As Mom gives Daunis a pill and water and helps her into bed, Daunis shivers. She remembers shaking during her coming-of-age fast, and how Auntie later told her that shivering is fine—you’re in trouble if you stop. Daunis wakes in the sunlight, Mom asleep next to her, and remembers Lily dying. She’d like to take another pill and go back to sleep, but she knows that Lily is beginning her four-day journey to the next world. Each day has a different purpose; today, Lily will mourn her family and friends. So, Daunis leaves semaa under the prayer tree, rejects Mom’s offer of a bath, and says she needs to go sit with Lily’s body and Granny June at the funeral home.
Remembering Auntie’s advice about shivering helps Daunis focus on the fact that she’s still alive, despite her crushing grief. She still cares, and this means she has the emotional stamina to face her grief and spend time with others who are also experiencing grief. As Daunis leaves the semaa and begins to explain what Lily’s four-day journey entails, it seems to give Daunis comfort. This highlights how set grieving rituals help the living make sense of their grief; it gives them a framework and a way to find closure.
At the funeral home, Daunis hugs Granny June and studies Lily’s body in the casket. Nothing feels real. She looks around for Auntie, but Auntie must be at home with Art, tending the ceremonial fire. Art comes from a different community, but like Daunis’s family, he also learned firekeeping duties: firekeepers strike fires for ceremonies, funerals, and sweat lodges. Art must be tending Lily’s fire, which will stay lit for four days and then burn forever in the other world.
Though Auntie’s absence is painful, it’s still comforting for Daunis to know that Auntie is at home, helping with Lily’s ceremonial fire. Art’s role in the funerary proceedings also highlights how communal death is for Daunis’s Ojibwe community: lots of non-family folks in the community emerge to play specific ceremonial roles and help everyone grieve.
On the second day, Lily’s mom, Maggie, arrives, insisting she had to buy her kids church clothes before she could come. Daunis is angry—Mom would be glued to the casket if Daunis were dead. Lily always referred to herself as Maggie’s “practice baby,” but Auntie told Daunis and Lily to remember that Maggie was raised by the only sister in her family who didn’t die by suicide after being beaten and abused at the residential schools. Now, Daunis reminds herself to not judge Maggie too harshly.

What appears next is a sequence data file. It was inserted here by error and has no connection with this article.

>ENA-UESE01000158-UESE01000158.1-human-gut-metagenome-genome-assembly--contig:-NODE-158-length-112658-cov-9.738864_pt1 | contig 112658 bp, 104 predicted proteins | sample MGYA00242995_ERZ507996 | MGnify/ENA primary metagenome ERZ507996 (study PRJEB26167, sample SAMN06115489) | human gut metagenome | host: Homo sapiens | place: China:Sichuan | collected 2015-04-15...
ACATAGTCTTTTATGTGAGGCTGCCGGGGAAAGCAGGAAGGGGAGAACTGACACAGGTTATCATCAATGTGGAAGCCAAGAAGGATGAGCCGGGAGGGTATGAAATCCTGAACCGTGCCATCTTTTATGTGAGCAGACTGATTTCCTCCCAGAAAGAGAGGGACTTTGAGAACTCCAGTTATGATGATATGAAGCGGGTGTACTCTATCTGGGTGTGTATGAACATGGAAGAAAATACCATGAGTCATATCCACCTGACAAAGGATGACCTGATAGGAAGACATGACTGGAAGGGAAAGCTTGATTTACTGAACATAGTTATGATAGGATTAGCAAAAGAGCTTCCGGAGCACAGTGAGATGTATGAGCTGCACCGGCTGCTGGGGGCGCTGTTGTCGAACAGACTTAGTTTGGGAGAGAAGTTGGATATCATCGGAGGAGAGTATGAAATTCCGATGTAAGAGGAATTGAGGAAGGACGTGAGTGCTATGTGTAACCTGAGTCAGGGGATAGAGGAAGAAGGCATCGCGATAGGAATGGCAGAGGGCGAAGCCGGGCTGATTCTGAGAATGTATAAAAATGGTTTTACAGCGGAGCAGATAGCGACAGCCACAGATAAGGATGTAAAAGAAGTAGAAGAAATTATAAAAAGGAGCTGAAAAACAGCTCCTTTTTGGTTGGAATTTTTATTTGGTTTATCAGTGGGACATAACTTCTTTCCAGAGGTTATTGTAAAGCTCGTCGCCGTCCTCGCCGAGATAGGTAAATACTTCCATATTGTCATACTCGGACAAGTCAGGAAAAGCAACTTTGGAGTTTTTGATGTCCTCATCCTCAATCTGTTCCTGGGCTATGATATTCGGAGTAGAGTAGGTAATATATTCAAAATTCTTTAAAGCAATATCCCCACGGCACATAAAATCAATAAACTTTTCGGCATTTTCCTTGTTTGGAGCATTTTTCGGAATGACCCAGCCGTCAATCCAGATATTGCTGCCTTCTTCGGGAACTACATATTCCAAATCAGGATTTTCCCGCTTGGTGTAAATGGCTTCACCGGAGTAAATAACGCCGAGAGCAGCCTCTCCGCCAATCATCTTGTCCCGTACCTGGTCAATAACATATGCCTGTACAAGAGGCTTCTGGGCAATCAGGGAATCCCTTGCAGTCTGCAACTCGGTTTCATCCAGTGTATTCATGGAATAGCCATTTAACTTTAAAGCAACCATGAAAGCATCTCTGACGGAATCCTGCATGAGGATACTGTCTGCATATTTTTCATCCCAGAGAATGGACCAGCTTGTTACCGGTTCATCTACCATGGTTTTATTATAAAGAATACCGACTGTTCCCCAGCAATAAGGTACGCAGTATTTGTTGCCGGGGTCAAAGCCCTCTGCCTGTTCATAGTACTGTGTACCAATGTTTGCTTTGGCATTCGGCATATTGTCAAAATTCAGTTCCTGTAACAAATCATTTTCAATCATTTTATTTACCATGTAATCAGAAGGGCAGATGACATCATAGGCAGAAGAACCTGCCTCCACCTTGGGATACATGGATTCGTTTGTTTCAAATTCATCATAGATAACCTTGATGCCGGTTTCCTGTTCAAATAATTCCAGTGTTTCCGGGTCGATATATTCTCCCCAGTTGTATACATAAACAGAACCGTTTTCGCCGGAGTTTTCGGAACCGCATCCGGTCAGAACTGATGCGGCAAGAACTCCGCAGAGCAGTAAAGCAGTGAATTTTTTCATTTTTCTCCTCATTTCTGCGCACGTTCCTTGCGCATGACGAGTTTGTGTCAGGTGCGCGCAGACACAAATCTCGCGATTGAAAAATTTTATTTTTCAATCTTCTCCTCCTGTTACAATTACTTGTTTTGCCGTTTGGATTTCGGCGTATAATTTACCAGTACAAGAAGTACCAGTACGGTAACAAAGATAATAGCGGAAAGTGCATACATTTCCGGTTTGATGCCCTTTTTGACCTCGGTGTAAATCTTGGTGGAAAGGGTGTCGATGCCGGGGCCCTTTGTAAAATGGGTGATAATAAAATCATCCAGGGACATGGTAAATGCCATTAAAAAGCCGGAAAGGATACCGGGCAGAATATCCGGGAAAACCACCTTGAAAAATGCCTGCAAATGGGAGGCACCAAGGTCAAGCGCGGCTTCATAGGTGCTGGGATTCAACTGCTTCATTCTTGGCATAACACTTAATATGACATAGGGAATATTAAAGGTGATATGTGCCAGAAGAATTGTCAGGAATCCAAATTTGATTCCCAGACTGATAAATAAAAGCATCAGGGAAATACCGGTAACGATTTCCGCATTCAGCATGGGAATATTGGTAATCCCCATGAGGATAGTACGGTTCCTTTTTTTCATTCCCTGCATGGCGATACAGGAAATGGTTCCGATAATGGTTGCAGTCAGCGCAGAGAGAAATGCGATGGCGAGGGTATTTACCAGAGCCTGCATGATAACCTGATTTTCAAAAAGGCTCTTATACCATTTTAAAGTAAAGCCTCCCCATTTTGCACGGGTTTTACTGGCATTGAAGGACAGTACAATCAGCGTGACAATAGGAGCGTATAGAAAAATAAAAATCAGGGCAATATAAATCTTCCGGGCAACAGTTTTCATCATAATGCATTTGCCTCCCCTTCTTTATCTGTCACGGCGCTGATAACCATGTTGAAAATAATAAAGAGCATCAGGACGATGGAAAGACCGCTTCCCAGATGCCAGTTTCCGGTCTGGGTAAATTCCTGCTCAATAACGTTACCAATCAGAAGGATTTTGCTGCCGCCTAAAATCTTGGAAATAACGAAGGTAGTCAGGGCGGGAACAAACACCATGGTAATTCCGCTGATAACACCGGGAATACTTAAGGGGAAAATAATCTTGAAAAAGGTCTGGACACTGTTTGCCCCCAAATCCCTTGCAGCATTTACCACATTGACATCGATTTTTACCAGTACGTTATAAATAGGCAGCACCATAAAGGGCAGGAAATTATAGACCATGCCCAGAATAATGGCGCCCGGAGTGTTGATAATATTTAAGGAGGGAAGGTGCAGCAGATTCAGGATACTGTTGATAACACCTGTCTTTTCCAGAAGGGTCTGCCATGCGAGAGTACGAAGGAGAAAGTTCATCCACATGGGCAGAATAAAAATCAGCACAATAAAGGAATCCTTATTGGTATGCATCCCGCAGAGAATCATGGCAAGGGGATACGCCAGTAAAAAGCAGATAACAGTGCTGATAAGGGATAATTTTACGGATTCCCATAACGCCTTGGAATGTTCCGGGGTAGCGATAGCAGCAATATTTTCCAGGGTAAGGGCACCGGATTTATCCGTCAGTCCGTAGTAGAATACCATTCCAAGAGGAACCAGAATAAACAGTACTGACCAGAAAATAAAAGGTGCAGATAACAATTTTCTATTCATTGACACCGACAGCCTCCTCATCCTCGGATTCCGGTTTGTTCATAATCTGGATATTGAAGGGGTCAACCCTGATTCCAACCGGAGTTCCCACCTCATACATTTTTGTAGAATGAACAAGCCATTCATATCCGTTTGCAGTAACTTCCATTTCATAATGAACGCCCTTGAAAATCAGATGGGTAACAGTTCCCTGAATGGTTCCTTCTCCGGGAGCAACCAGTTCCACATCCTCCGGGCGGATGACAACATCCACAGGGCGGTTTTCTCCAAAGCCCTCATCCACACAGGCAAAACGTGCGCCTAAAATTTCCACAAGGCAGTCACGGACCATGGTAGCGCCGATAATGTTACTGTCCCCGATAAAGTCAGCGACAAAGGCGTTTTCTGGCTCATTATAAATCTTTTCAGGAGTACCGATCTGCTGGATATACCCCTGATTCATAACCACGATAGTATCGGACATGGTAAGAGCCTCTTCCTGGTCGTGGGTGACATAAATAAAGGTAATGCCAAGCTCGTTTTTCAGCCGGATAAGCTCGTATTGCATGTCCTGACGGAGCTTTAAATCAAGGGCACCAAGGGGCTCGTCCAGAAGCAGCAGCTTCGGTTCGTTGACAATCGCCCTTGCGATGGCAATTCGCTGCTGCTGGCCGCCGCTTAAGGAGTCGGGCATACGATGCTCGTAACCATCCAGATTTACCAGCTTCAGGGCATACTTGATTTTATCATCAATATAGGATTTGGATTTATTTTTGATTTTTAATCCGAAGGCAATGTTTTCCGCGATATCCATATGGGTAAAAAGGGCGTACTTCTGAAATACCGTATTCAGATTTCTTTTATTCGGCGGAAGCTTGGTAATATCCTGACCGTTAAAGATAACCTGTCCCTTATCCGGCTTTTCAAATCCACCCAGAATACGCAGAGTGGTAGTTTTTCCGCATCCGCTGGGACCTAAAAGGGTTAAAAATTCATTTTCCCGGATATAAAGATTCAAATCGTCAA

Daunis has a really specific idea of what a parent’s love for their child should look like. However, she also has to remind herself here that the generational trauma caused by the residential schools still affects people in her community and how they express their love. Auntie seems to imply that Maggie might be the daughter of the least traumatized sister, but that doesn’t mean she didn’t have a traumatic upbringing—and Lily, two generations on, continued to pay the price.
When Daunis takes the ferry to Sugar Island later, she thinks about Lily’s journey today: Lily will atone for every living creature she harmed during her life. Noticing that a bunch of Travis’s cousins are in the car next to her, Daunis thinks of how Travis will have to atone for taking Lily. Daunis hopes that Travis’s second day lasts an eternity and is painful, but then she reminds herself to think good thoughts for Lily.
Again, Daunis continues to take solace in Ojibwe grieving rituals. It’s nice to know what Lily’s doing, and though Daunis acknowledges it’s not kind, it’s also satisfying to know that Travis is going to have to face up to all the pain and suffering he’s caused.